The reason mincemeat is called meat is because that's exactly what it used to be: most often mutton, but also beef, rabbit, pork or game. Mince pies were first served in the early middle ages, and the pies were quite sizeable, filled with a mixture of finely minced meat, chopped up fruit and a preserving liquid.

Why do they call it mincemeat? ›

Mincemeat is a combination of chopped dried fruits, spices, sugar, nuts, distilled spirits, a fat of some type and sometimes meat. The name is a carryover from 15th century England when mincemeat did indeed have meat in the mix; in fact, the whole point of mincemeat was to preserve meat with sugar and alcohol.

Why were mince pies coffin shape? ›

These were nothing like our mince pies of today. They were large, seriously large, and oblong as they were designed to serve a number of people. The pastry case, called a coffin, was just a container for the delicious filling and was never meant to be eaten – well not by the rich!

Are mince pies religious? ›

There are many religious connotations behind the traditional mince pie: They were first made in an oval shape to represent the manger that Jesus slept in as a baby, with the top representing his swaddling clothes.

What is the difference between mince pie and mincemeat pie? ›

A mince pie (also mincemeat pie in North America, and fruit mince pie in Australia and New Zealand) is a sweet pie of English origin filled with mincemeat, being a mixture of fruit, spices and suet. The pies are traditionally served during the Christmas season in much of the English-speaking world.

Why are pies called coffins? ›

A coffin or coffyn referred to a container made of pastry, a precursor of the modern pie crust, and food was served in the coffin it had been cooked in. The first printed use of the word coffin as a box for a corpse appeared later, in the 16th century. Historians trace pies back to ancient times.

What does mincemeat taste like to eat? ›

But the mincemeat I'm talking about is thick, sweet, spicy and brown; a sludge of raisins, booze, orange peels, allspice and other aromatics. Some recipes also involve apples, and almost all varieties include shredded beef and suet.

Who eats mincemeat pie? ›

If you are British, Christmas without mince pies is unimaginable. Why? Mince pies have been eaten as part of a traditional British Christmas since at least the 16th century.

Who invented mincemeat pie? ›

The history of how mince pie originated is varied and no one can pinpoint its exact source. Some historians date it back to the birth of Christ, 12th-century crusades or King Henry V.

When did they stop putting meat in mince pies? ›

Not anymore, a couple of hundred years ago it would have had some sort of minced meat in with the rest. modern mincemeat accepts that it's better without it, so it's just chopped fruit and spices in a sweet pastry.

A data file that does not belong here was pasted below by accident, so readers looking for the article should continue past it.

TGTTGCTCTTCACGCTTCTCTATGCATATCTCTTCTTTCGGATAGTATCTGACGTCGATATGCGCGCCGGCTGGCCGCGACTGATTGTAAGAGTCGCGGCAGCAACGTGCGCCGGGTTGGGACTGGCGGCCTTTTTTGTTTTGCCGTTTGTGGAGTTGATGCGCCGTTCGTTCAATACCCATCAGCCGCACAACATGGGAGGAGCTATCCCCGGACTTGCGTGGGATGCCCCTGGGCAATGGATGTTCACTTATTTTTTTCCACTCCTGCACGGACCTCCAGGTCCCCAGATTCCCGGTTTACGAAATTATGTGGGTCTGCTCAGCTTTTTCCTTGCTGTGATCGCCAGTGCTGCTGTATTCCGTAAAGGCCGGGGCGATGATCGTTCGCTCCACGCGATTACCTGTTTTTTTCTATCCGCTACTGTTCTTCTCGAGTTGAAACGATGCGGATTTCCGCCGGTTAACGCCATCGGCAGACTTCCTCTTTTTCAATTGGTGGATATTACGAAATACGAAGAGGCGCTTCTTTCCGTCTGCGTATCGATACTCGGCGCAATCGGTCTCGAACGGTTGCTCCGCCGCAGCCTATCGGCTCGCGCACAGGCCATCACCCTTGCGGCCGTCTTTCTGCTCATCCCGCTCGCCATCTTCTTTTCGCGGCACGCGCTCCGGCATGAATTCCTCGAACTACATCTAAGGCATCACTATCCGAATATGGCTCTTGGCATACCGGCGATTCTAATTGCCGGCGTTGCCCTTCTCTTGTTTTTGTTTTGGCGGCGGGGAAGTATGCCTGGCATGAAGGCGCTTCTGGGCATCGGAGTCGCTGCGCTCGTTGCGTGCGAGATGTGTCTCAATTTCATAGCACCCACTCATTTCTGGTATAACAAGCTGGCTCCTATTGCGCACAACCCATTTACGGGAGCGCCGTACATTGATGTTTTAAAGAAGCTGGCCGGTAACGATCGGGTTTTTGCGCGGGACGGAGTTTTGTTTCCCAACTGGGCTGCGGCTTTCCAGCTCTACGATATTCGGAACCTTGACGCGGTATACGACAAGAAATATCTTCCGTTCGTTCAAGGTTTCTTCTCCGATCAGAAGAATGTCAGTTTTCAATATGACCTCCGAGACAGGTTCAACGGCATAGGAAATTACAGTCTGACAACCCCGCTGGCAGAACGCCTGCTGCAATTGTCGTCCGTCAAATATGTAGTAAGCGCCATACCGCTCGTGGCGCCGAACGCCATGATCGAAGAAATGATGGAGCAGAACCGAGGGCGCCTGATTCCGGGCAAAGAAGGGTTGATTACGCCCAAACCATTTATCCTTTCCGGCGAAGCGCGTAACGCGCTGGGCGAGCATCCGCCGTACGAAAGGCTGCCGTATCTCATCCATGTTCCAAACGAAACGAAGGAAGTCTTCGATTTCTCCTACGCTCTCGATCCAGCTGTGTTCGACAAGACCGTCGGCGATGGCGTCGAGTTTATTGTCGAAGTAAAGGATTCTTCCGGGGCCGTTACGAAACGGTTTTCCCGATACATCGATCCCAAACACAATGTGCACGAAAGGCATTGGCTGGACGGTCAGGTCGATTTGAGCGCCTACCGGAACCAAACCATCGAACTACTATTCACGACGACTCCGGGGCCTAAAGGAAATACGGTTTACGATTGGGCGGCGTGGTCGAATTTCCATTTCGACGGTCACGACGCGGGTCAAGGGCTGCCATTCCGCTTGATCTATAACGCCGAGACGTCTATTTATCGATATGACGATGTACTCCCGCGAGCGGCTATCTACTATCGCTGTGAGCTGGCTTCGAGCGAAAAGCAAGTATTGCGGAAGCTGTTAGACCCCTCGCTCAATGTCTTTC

What is the slang term for mince pies? ›

Mince pies = eyes

This is a term used widely in London even to this day, usually to describe a girl's features. Her eyes would be described as Minces, an even more slang term from the original mince pies.

Why is mincemeat so expensive? ›

Mincemeat isn't difficult to make, but it has a lot of ingredients, which can make it expensive to produce in small batches, and it requires at least a day's advance planning to let the ingredients sit.

What is the significance of mince pies at Christmas? ›

To show off their money, the rich would offer pies in various shapes, such as crescents and hearts, to show off their wealth. They became a popular treat around the festive period thanks to a tradition from the middle ages, which saw people eat a mince pie for 12 days from Christmas day to Twelfth Night.

Why do we eat mince pies on Christmas? ›

Mince pies were originally made to celebrate Jesus. They were oblong in shape to represent the manger that Jesus slept in as a baby and have a 'pastry baby Jesus' carved into the pastry. Traditionally one mince pie is eaten for the Twelve days of Christmas.

Why are mince pies only eaten at Christmas? ›

According to reports, medieval people believed that if you ate a mince pie every day between Christmas and Twelfth Night, you'd be brimming with luck and happiness for the next 12 months. While there may not be any truth in the old myth, the tradition of eating mince pies every Christmas has certainly stuck.

When did mince pies become a Christmas tradition? ›

By the mid-17th Century, there appears to have been some connection made to Christmas, although people certainly ate mince pies at other times as well – Samuel Pepys had mince pies at a friend's anniversary party in January of 1661, where there were 18 laid out, one for each year of the marriage.